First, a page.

They are driving marketplace focus on customization and the niche and eroding boundaries between public and private, learning and teaching, innovation and execution. At the same time, the growing diversity of the talent pool lends itself to more flexible and customized ways of working and developing talent while eroding boundaries between work and home, men and women, hierarchy and Web.
Given the complex, challenging and unpredictable nature of this 24/7 environment, what competencies will enable leaders to succeed in the years ahead?
1. Leaders must draw on broad-spectrum as well as focused vision. Jeffrey Immelt, CEO and chairman of GE, recently enumerated the company’s new leadership competencies. At the top of the list was “the ability to see around corners” — to anticipate events rather than react to them.
This represents an important shift, for organizations have traditionally privileged and rewarded the ability to block out details perceived as extraneous and lend full attention to the task at hand — known as “focused notice.” However, in a global environment, this is no longer sufficient, demonstrated by the financial crisis of 2008. Many of the organizations that ran into trouble had been led by individuals who made their reputation by being focused like a laser on maximizing the value of inherently flawed financial products. Highly analytical focused notice has its place in organizations, but it is best at analyzing information about the present, not the future. In the years ahead, leaders also will have to develop a capacity for broad-spectrum notice.
2. Leaders must be skilled at leading people with different values. During the past decade, organizations have defined diversity as a matter of demographics, with primary attention paid to gender, race, age and ethnicity. Yet the fact that these categories keep expanding to include new groups has led some organizations into a kind of affinity-group tailspin, slicing and dicing employee groups into ever more minutely defined segments. In addition, organizations are finding that demographic diversity does not necessarily translate into diversity of thought, a key capability for innovation and marketplace agility. Diversity in the years ahead will therefore be increasingly understood as diversity of values.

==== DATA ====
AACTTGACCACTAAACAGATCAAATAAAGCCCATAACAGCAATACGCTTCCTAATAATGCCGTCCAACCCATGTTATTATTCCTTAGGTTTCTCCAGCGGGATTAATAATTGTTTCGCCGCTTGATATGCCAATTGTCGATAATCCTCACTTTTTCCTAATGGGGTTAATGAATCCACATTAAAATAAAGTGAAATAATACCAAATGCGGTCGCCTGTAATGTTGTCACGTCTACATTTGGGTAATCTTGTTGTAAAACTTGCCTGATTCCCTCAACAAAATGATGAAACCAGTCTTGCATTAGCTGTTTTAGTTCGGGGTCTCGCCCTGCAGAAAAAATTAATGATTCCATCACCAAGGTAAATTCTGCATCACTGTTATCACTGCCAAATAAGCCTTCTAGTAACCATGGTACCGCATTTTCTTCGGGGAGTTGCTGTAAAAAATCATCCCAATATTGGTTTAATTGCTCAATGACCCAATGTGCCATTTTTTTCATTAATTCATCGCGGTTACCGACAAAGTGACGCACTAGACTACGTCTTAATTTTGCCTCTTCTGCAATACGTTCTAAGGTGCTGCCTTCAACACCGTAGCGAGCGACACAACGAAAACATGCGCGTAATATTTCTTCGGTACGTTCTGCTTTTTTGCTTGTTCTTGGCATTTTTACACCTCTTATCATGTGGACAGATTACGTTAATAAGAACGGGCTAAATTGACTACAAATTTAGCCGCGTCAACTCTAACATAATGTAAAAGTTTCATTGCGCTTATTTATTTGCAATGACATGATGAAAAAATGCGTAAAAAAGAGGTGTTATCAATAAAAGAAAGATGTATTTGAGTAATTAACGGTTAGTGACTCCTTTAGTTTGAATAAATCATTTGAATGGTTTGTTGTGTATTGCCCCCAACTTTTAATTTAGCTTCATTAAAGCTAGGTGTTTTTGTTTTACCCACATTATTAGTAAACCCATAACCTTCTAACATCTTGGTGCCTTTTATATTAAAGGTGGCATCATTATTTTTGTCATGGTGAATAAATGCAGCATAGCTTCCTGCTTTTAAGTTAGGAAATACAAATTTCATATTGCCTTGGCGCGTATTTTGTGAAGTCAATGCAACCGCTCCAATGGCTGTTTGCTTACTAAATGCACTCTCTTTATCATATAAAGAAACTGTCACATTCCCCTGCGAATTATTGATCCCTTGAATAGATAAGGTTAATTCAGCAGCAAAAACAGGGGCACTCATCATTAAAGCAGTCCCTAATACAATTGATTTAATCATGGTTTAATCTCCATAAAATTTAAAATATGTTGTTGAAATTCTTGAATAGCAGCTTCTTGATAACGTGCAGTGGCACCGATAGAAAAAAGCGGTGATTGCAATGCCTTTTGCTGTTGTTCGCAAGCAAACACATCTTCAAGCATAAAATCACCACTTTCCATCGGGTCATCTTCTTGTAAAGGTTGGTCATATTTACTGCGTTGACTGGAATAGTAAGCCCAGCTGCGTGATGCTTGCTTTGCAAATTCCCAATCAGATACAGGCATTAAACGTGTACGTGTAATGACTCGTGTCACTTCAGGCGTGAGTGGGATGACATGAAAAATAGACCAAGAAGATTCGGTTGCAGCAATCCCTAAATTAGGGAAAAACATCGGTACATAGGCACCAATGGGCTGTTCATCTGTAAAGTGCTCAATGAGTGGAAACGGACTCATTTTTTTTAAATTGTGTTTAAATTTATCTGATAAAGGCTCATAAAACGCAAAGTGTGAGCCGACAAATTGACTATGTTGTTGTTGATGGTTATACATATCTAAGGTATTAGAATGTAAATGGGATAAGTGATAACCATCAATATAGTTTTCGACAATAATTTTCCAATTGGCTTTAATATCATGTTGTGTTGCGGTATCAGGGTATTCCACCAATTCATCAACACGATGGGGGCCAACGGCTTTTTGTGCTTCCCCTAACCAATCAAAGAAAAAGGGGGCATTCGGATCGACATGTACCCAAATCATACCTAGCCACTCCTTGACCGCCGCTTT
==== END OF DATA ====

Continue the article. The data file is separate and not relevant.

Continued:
This is particularly true because talented people today are more likely to define themselves based upon distinction rather than by their group membership. Also, as the distribution of information grows more fragmented and complex, it mirrors and reinforces more divergent viewpoints. As a result, consensus about anything has become more difficult to achieve, both in the larger culture and in organizations. Even such workplace fundamentals as what constitutes an acceptable work ethic or how individuals define and pursue satisfaction on the job are increasingly open to interpretation and debate.
3. Leaders must practice inclusion. Organizations used to be defined by boundaries. Power in organizations tended to reside within a tight core of insiders who made the decisions, while those who executed these decisions had little role in making them and were often viewed as interchangeable parts.
This situation has changed. On one hand, the definition of “stakeholder” has become far more expansive. It now includes customers, clients, suppliers, distributors, investors and their advisors, the local community, the global community and those who absorb the environmental and economic impact of the company’s decisions. This list will become even more expansive in the future. On the other hand, the diffusion of knowledge through networked technologies is also diffusing decision-making power, shifting greater strategic responsibility onto operating units where specialized and embedded knowledge can be put to use.
Only inclusive leaders will be able to take advantage of these changes in the organizational environment. By leading from the center rather than from the top, by leveraging informal power structures rather than seeing them as a threat, and by engaging employees through respect and the power of buy-in, successful leaders will respond to and shape the evolving landscape.